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We'd be able to stomach all the mumbo-jumbo about how it's suppose to keep you in REM sleep for longer but what pushes it over the edge for us is that, shaped like some kind of horn of plenty, it's meant to sit by your bed looking like a futuristic sex totem. Never going to catch on, but might make your room smell less like sweat. Still, $12,000 of backing on Kickstarter says otherwise.
First Response Bluetooth pregnancy test
Now here's an item that never needed to meet the internet. First Response has come up with a lot of valid reasons of how an app-connected pregnancy test might be helpful but none of them are worth the $20 it will cost to buy one.
There's some app-guided reassurance while you wait and some suggested actions depending on the outcome but, frankly, peeing on a stick and waiting for some lines doesn't really need to be any more technical than it already is.
Orphe LED dance shoes
We want these to happen but they're crazy like a feverish dingo. The Orphe LED dance shoes are, yeah, shoes with, yeah, LED lights around the soles which, yeah, light up and change colour according to the ambient music. Maybe not so spesh when ambling down the high street but the baddest set of kicks in the club by a long shot.
No New Folk (good name), the company behind them, has even managed to make them pretty tasteful too. After a sell-out Indiegogo campaign, the Orphes are looking to get real this April. Get with the programme or, you know, don't.
Digitsole Smart Shoe 01
No, no, no; they've gone and made the self-tightening trainers from Back to the Future II. Right, well, we're all going to have to buy them even if they're nothing more than a day's worth of novelty. Sorry, no choice. That's an order. Zhor Tech is the company to blame. Fortunately, they have other tricks like the built-in foot warmer and pedometry metrics all collated and controlled from your smartphone.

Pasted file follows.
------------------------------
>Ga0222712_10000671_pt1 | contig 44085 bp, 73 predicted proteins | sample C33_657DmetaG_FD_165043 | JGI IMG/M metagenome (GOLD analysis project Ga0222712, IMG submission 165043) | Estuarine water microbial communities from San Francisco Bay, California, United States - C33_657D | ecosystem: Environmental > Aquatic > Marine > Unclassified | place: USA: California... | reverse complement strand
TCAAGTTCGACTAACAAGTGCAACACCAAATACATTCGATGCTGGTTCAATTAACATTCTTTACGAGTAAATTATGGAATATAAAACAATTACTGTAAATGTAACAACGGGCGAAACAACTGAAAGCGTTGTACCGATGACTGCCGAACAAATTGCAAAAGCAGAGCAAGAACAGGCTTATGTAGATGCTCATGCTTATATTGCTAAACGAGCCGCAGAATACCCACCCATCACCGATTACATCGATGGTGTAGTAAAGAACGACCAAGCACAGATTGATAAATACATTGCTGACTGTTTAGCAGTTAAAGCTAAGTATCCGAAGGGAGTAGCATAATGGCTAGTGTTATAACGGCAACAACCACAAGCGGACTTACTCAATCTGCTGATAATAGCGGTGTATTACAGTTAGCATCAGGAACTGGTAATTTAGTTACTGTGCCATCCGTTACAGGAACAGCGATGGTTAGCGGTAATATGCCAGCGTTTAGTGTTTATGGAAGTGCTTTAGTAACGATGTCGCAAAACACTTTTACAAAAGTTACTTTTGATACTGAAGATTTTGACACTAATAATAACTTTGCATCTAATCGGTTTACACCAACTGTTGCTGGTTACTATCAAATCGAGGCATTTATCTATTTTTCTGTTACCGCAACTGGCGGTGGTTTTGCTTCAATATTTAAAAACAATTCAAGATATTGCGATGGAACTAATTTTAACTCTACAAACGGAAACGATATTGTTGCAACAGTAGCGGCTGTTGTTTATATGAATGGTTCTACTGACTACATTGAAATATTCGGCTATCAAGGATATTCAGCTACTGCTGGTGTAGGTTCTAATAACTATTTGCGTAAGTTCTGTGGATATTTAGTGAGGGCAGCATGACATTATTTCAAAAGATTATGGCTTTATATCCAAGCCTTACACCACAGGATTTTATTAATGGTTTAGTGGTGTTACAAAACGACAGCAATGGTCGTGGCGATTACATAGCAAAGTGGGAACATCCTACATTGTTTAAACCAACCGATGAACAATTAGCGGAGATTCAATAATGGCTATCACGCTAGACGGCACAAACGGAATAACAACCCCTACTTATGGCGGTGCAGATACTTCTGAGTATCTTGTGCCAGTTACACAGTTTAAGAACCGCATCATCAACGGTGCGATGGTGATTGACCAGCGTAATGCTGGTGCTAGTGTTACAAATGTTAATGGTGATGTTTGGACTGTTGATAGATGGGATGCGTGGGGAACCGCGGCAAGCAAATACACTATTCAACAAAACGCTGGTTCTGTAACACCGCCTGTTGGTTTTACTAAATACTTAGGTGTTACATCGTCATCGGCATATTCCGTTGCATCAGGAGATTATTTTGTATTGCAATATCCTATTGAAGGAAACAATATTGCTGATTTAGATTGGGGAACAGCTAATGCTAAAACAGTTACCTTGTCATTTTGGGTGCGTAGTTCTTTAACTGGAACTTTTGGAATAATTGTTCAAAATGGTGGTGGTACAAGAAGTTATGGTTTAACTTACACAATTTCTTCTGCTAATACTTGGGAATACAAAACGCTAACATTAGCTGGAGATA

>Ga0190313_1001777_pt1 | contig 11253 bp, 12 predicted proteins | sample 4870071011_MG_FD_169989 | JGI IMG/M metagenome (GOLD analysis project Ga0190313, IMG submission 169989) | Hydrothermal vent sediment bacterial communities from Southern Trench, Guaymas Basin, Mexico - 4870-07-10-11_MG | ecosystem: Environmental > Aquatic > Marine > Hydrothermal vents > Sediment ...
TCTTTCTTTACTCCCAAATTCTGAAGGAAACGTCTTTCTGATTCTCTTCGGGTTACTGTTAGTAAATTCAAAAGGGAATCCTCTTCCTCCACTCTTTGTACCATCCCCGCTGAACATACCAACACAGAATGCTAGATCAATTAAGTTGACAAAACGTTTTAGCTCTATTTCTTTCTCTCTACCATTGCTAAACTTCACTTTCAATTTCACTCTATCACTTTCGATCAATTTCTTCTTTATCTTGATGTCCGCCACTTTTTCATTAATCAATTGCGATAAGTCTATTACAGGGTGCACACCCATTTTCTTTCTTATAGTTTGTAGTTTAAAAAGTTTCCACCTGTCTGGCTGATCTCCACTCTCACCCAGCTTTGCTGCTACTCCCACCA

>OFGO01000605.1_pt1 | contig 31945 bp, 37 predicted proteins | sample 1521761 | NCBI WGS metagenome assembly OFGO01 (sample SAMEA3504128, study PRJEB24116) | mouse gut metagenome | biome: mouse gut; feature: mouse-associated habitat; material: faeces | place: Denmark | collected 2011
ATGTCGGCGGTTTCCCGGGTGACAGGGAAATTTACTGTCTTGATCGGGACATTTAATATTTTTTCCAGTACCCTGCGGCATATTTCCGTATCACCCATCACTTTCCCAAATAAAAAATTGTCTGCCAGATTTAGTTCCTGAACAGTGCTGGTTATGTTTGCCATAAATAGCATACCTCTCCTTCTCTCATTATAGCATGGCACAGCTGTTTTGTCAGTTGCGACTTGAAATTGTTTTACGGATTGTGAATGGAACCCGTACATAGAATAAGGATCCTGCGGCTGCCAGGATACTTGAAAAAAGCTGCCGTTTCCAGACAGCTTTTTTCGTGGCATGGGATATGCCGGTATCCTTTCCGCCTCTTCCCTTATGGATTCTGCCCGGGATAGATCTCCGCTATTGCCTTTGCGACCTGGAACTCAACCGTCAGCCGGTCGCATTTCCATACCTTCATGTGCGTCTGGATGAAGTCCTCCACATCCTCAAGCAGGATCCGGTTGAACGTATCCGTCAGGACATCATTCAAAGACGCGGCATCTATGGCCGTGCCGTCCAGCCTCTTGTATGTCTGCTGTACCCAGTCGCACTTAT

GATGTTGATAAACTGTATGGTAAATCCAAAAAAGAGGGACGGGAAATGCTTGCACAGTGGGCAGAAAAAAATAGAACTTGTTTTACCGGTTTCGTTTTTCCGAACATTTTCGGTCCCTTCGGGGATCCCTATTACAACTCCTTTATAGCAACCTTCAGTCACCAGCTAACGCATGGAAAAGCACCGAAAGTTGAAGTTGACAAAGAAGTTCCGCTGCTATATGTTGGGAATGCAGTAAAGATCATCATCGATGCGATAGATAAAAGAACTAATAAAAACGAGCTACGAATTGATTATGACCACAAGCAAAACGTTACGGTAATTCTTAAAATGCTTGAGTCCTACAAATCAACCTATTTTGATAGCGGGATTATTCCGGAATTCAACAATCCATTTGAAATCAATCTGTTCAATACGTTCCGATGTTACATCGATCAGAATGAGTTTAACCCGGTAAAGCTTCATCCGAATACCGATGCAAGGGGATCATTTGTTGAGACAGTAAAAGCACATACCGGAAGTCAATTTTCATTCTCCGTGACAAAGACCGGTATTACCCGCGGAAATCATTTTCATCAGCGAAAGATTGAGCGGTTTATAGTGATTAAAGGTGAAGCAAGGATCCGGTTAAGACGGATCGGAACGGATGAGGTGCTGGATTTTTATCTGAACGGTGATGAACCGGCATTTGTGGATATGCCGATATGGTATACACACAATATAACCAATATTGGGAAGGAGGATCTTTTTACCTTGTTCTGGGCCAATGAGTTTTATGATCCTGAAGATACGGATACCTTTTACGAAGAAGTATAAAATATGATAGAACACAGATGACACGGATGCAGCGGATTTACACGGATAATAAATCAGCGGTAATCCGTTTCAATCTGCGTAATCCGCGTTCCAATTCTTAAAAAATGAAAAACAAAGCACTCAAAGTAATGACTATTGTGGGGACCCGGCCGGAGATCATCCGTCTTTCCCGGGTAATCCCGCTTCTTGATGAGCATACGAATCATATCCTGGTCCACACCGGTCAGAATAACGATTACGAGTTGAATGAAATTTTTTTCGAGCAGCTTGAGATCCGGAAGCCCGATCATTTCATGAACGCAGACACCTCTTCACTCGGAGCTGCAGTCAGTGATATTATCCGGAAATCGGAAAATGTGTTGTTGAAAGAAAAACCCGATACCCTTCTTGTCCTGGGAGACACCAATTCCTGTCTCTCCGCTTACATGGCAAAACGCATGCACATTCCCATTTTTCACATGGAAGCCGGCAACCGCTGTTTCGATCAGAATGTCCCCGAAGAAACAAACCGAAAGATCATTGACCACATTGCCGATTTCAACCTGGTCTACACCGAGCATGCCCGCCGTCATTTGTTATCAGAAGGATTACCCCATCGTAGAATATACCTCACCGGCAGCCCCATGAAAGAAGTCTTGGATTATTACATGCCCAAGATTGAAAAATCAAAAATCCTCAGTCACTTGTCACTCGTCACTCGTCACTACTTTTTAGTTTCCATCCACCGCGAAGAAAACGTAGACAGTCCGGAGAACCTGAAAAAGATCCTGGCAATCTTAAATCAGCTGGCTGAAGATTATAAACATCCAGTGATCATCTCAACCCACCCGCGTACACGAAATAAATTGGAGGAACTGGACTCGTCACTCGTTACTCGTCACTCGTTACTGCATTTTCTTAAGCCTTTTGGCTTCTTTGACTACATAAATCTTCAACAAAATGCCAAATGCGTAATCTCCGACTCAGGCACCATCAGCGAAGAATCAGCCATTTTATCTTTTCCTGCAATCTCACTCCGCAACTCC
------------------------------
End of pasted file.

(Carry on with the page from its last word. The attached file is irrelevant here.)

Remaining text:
Prototype at the moment but around $400 should some damn fool ever bring them to market. If that's all too much then the Smart Sole is the insole version which covers the tracking but not the heat, nor McFly action.
Icaros VR flying rig
VR is going to need a lot of peripherals to bring that in-goggle experience to life, and the Icaros flying rig is proof of how weird things are going to get as well proof of how much redundant kit we're going to have lying about our homes.
Somewhere between fun and fitness, it's designed to give the user any kind of mid-air or swimming experience that one could develop for, and your mind and body would probably go along with it too. Plenty of fun to be had but don't expect to meet to many people who own one.
Wearables that help keep our minds fit are obviously the big new frontier but somehow we don't get the inkling that Sentio Feel is going to be leading that charge. It spends the day on your wrist measuring galvanic skin response, blood volume pulse and skin temperature and keeps an eye on how stressed you are.
The app gives you graphs, suggestions through an Emotional Plan and you'll also get buzzed when emotions run high which will doubtless only make them run higher. As you were, then.